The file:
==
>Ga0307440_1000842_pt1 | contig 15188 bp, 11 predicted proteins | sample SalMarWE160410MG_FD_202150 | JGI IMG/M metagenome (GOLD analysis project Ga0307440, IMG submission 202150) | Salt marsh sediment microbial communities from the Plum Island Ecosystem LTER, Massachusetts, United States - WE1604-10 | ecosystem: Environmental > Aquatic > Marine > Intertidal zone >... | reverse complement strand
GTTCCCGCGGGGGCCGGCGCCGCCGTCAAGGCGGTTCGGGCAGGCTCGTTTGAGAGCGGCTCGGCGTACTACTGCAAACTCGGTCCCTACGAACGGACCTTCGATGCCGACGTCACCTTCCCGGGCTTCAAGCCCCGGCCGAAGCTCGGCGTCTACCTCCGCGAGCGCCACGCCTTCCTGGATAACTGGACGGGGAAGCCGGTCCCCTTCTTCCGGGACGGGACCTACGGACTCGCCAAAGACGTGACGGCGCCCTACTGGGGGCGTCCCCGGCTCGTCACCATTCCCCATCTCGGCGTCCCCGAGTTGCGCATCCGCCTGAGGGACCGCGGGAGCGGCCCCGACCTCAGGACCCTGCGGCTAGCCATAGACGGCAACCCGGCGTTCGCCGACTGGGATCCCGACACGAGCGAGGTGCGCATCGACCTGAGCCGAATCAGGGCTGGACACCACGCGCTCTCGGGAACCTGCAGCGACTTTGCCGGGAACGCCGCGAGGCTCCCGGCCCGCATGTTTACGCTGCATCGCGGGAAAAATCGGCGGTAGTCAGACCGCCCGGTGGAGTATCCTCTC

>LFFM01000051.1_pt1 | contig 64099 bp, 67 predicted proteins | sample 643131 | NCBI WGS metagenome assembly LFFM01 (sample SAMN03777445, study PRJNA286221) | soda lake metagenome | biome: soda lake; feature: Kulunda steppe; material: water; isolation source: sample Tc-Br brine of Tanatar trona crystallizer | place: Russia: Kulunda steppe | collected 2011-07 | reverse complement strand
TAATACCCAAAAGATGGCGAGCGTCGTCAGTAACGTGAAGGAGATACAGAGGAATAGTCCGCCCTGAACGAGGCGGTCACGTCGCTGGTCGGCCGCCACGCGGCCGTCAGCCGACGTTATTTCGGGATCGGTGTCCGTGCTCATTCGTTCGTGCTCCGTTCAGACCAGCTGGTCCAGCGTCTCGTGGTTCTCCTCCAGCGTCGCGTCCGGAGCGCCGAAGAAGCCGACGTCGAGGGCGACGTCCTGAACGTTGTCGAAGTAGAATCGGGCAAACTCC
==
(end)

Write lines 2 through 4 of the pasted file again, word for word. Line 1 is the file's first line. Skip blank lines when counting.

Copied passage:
GTTCCCGCGGGGGCCGGCGCCGCCGTCAAGGCGGTTCGGGCAGGCTCGTTTGAGAGCGGCTCGGCGTACTACTGCAAACTCGGTCCCTACGAACGGACCTTCGATGCCGACGTCACCTTCCCGGGCTTCAAGCCCCGGCCGAAGCTCGGCGTCTACCTCCGCGAGCGCCACGCCTTCCTGGATAACTGGACGGGGAAGCCGGTCCCCTTCTTCCGGGACGGGACCTACGGACTCGCCAAAGACGTGACGGCGCCCTACTGGGGGCGTCCCCGGCTCGTCACCATTCCCCATCTCGGCGTCCCCGAGTTGCGCATCCGCCTGAGGGACCGCGGGAGCGGCCCCGACCTCAGGACCCTGCGGCTAGCCATAGACGGCAACCCGGCGTTCGCCGACTGGGATCCCGACACGAGCGAGGTGCGCATCGACCTGAGCCGAATCAGGGCTGGACACCACGCGCTCTCGGGAACCTGCAGCGACTTTGCCGGGAACGCCGCGAGGCTCCCGGCCCGCATGTTTACGCTGCATCGCGGGAAAAATCGGCGGTAGTCAGACCGCCCGGTGGAGTATCCTCTC

>LFFM01000051.1_pt1 | contig 64099 bp, 67 predicted proteins | sample 643131 | NCBI WGS metagenome assembly LFFM01 (sample SAMN03777445, study PRJNA286221) | soda lake metagenome | biome: soda lake; feature: Kulunda steppe; material: water; isolation source: sample Tc-Br brine of Tanatar trona crystallizer | place: Russia: Kulunda steppe | collected 2011-07 | reverse complement strand
TAATACCCAAAAGATGGCGAGCGTCGTCAGTAACGTGAAGGAGATACAGAGGAATAGTCCGCCCTGAACGAGGCGGTCACGTCGCTGGTCGGCCGCCACGCGGCCGTCAGCCGACGTTATTTCGGGATCGGTGTCCGTGCTCATTCGTTCGTGCTCCGTTCAGACCAGCTGGTCCAGCGTCTCGTGGTTCTCCTCCAGCGTCGCGTCCGGAGCGCCGAAGAAGCCGACGTCGAGGGCGACGTCCTGAACGTTGTCGAAGTAGAATCGGGCAAACTCC